Vast majority referred to Northamptonshire youth offending service by courts are under social services
Almost three quarters of young people referred to the Northamptonshire Youth Offending service after being up before the courts are under the care of social services.
The stark figure has been revealed by the annual Northamptonshire Youth Justice Plan which says that of the 102 post-court orders given to young offenders in the year to July last year (2018) 74 were given to young people who had a social worker, were under a child protection order, were looked after by the authority or were a care leaver.
The report, which was written by former Director of Children’s Services at Northamptonshire county council Sally Hodges, says: “This clearly showed a disproportionate number of young people with a legal status coming into contact with Northamptonshire Youth Offending Service (NYOS). Those children and young people that were in care or had become care leavers, made up 34.3 per cent of the YOS post court population. However, as concerning and significant was the number of young people who were children in need: these accounted for 28.4% of the NYOS post court population.
“These findings fit with the national picture, that these young people are significantly over-represented within the system. Ensuring that the circumstances leading to coming into the youth justice system are fully explored, and that they are diverted from the formal system wherever appropriate. Whether or not this is possible, a fully collaborative approach across agencies will be required both in delivering interventions and otherwise reducing the potential for them to return.”
Speaking at full council yesterday (Nov 22) shadow cabinet member for children’s services Cllr Jane Birch said more early intervention is needed.
She said: “A really high proportion of care leavers and children in care end up working with the youth service.
“I’ve seen the effects of early intervention. The closure of sure start centres, the way that austerity has closed down the youth services. All this has undermined the scaffolding of support for families and really undermines the resilience families have to help their children to overcome the vulnerabilities that leave them open to exploitation, criminal gangs, and the drug county lines.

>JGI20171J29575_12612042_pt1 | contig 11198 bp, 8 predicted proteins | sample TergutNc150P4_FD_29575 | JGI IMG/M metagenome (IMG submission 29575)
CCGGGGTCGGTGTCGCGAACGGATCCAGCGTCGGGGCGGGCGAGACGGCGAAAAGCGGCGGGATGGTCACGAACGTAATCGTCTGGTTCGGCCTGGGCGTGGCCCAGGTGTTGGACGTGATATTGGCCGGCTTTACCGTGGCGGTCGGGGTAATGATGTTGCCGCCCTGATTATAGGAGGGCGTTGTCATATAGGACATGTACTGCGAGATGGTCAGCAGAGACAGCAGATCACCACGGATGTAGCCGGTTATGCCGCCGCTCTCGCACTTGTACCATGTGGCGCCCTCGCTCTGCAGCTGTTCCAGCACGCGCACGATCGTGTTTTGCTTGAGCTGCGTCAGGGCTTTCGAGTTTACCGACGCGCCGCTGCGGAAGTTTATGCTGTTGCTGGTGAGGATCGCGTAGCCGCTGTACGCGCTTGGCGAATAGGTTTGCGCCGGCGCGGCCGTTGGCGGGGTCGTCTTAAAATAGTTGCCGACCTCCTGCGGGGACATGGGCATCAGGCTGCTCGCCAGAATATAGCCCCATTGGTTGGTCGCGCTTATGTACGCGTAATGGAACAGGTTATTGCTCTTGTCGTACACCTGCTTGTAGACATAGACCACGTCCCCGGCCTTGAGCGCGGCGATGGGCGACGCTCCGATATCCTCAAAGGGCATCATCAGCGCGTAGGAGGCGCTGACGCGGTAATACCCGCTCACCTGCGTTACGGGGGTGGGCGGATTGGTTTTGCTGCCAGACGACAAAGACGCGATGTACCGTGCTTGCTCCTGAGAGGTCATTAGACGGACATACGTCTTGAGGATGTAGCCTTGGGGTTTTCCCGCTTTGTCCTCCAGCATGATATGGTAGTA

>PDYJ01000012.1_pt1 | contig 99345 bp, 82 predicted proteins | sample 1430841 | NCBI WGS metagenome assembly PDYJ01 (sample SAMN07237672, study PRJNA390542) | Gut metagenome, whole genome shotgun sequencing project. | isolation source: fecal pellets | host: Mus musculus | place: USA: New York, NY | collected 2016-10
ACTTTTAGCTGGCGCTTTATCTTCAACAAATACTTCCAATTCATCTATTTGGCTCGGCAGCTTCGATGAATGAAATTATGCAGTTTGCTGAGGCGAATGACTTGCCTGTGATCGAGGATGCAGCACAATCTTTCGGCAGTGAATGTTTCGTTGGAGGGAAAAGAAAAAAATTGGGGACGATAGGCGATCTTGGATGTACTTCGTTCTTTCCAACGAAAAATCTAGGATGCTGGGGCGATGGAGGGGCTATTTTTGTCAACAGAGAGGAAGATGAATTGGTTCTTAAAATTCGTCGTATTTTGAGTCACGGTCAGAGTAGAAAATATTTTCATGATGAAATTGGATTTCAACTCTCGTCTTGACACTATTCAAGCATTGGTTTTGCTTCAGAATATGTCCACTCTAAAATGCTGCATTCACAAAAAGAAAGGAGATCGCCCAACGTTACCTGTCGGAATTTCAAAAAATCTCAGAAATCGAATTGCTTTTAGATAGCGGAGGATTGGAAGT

“And if we are to reduce the entry and reoffending numbers we have to look very carefully at the number of pupils who are excluded from school, the work of pupil referral units and the number of home schooled and out of school pupils. There are a whole cohort of people who we do not really address in the way we should. They have become the most vulnerable and subject to grooming, child sexual exploitation, involved in crime and reoffending.”
Cllr Richard Auger, who is a former police office, said there needed to be more early intervention as the factors that lead to young people committing crime were well known.
“We need to do more work in preventing them from falling into crime. By working closely with our education partners to try and deal with the young people who have these risk factors so we prevent them coming into the system.
“One of the biggest challenges we have is that once they are committing acts of criminality it is then more difficult to steer them away. There is a chance if we put enough money into the preventative stuff we have a chance to stop this youth crime epidemic we currently have.”
The report looked at the reoffending figures from the 2016/17 cohort and found that six per cent were responsible for 45 per cent of reoffending with 40 per cent of the reoffenders looked-after children.
The overall annual budget of the youth offending service is just under three million, which is made up of contributions from NCC, the NHS, the police and crime commissioner.